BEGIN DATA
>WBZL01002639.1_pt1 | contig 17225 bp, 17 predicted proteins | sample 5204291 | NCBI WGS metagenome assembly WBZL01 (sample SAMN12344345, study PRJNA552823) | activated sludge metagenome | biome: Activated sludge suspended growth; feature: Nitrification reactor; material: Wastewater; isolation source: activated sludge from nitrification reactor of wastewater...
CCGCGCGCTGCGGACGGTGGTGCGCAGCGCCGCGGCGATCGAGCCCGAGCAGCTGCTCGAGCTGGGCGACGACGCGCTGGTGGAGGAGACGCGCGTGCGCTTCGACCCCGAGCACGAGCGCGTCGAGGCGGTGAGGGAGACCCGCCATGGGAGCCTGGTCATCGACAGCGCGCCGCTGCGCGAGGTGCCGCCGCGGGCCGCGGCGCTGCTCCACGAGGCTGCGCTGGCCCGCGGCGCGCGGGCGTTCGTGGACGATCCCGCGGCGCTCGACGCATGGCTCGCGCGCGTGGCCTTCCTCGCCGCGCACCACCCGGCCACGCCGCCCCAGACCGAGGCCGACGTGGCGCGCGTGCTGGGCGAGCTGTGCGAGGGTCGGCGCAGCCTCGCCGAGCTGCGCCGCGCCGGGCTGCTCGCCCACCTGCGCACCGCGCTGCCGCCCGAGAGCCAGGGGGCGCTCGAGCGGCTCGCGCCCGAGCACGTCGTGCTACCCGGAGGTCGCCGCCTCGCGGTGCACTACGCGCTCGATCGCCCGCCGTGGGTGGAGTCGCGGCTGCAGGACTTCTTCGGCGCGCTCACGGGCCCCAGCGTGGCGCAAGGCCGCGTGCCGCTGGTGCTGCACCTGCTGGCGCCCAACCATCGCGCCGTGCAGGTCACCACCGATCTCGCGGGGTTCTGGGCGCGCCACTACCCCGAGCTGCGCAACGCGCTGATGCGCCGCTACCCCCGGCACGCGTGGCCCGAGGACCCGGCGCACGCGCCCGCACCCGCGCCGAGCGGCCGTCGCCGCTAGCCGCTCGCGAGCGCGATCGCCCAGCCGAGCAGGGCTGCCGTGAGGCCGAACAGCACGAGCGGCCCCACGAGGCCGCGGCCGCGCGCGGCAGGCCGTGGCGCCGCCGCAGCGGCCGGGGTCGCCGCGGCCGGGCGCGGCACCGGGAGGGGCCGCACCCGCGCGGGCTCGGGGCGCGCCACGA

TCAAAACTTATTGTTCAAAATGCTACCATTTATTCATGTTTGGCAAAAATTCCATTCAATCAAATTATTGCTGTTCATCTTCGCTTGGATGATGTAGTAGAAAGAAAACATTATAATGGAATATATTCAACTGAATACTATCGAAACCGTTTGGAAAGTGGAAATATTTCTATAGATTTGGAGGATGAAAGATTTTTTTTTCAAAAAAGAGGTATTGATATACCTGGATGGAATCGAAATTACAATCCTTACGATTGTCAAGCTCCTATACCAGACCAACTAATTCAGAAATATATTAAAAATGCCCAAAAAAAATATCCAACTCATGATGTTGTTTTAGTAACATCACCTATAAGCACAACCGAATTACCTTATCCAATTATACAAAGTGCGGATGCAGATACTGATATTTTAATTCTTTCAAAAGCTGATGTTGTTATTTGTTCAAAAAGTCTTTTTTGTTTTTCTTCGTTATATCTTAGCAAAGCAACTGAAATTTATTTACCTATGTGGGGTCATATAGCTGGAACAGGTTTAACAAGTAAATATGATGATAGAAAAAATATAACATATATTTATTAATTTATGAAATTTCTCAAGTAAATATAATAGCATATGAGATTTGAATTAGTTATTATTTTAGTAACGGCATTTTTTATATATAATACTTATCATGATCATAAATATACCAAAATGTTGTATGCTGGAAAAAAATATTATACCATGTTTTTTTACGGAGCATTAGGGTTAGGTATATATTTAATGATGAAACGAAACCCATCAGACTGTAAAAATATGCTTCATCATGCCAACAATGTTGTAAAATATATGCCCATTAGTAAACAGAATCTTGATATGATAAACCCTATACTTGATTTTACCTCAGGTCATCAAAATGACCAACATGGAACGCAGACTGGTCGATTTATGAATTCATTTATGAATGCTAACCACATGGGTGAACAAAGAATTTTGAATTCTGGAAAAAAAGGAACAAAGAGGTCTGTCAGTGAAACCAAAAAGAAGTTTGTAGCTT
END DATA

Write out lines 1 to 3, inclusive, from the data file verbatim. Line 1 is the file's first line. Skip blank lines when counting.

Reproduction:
>WBZL01002639.1_pt1 | contig 17225 bp, 17 predicted proteins | sample 5204291 | NCBI WGS metagenome assembly WBZL01 (sample SAMN12344345, study PRJNA552823) | activated sludge metagenome | biome: Activated sludge suspended growth; feature: Nitrification reactor; material: Wastewater; isolation source: activated sludge from nitrification reactor of wastewater...
CCGCGCGCTGCGGACGGTGGTGCGCAGCGCCGCGGCGATCGAGCCCGAGCAGCTGCTCGAGCTGGGCGACGACGCGCTGGTGGAGGAGACGCGCGTGCGCTTCGACCCCGAGCACGAGCGCGTCGAGGCGGTGAGGGAGACCCGCCATGGGAGCCTGGTCATCGACAGCGCGCCGCTGCGCGAGGTGCCGCCGCGGGCCGCGGCGCTGCTCCACGAGGCTGCGCTGGCCCGCGGCGCGCGGGCGTTCGTGGACGATCCCGCGGCGCTCGACGCATGGCTCGCGCGCGTGGCCTTCCTCGCCGCGCACCACCCGGCCACGCCGCCCCAGACCGAGGCCGACGTGGCGCGCGTGCTGGGCGAGCTGTGCGAGGGTCGGCGCAGCCTCGCCGAGCTGCGCCGCGCCGGGCTGCTCGCCCACCTGCGCACCGCGCTGCCGCCCGAGAGCCAGGGGGCGCTCGAGCGGCTCGCGCCCGAGCACGTCGTGCTACCCGGAGGTCGCCGCCTCGCGGTGCACTACGCGCTCGATCGCCCGCCGTGGGTGGAGTCGCGGCTGCAGGACTTCTTCGGCGCGCTCACGGGCCCCAGCGTGGCGCAAGGCCGCGTGCCGCTGGTGCTGCACCTGCTGGCGCCCAACCATCGCGCCGTGCAGGTCACCACCGATCTCGCGGGGTTCTGGGCGCGCCACTACCCCGAGCTGCGCAACGCGCTGATGCGCCGCTACCCCCGGCACGCGTGGCCCGAGGACCCGGCGCACGCGCCCGCACCCGCGCCGAGCGGCCGTCGCCGCTAGCCGCTCGCGAGCGCGATCGCCCAGCCGAGCAGGGCTGCCGTGAGGCCGAACAGCACGAGCGGCCCCACGAGGCCGCGGCCGCGCGCGGCAGGCCGTGGCGCCGCCGCAGCGGCCGGGGTCGCCGCGGCCGGGCGCGGCACCGGGAGGGGCCGCACCCGCGCGGGCTCGGGGCGCGCCACGA

TCAAAACTTATTGTTCAAAATGCTACCATTTATTCATGTTTGGCAAAAATTCCATTCAATCAAATTATTGCTGTTCATCTTCGCTTGGATGATGTAGTAGAAAGAAAACATTATAATGGAATATATTCAACTGAATACTATCGAAACCGTTTGGAAAGTGGAAATATTTCTATAGATTTGGAGGATGAAAGATTTTTTTTTCAAAAAAGAGGTATTGATATACCTGGATGGAATCGAAATTACAATCCTTACGATTGTCAAGCTCCTATACCAGACCAACTAATTCAGAAATATATTAAAAATGCCCAAAAAAAATATCCAACTCATGATGTTGTTTTAGTAACATCACCTATAAGCACAACCGAATTACCTTATCCAATTATACAAAGTGCGGATGCAGATACTGATATTTTAATTCTTTCAAAAGCTGATGTTGTTATTTGTTCAAAAAGTCTTTTTTGTTTTTCTTCGTTATATCTTAGCAAAGCAACTGAAATTTATTTACCTATGTGGGGTCATATAGCTGGAACAGGTTTAACAAGTAAATATGATGATAGAAAAAATATAACATATATTTATTAATTTATGAAATTTCTCAAGTAAATATAATAGCATATGAGATTTGAATTAGTTATTATTTTAGTAACGGCATTTTTTATATATAATACTTATCATGATCATAAATATACCAAAATGTTGTATGCTGGAAAAAAATATTATACCATGTTTTTTTACGGAGCATTAGGGTTAGGTATATATTTAATGATGAAACGAAACCCATCAGACTGTAAAAATATGCTTCATCATGCCAACAATGTTGTAAAATATATGCCCATTAGTAAACAGAATCTTGATATGATAAACCCTATACTTGATTTTACCTCAGGTCATCAAAATGACCAACATGGAACGCAGACTGGTCGATTTATGAATTCATTTATGAATGCTAACCACATGGGTGAACAAAGAATTTTGAATTCTGGAAAAAAAGGAACAAAGAGGTCTGTCAGTGAAACCAAAAAGAAGTTTGTAGCTT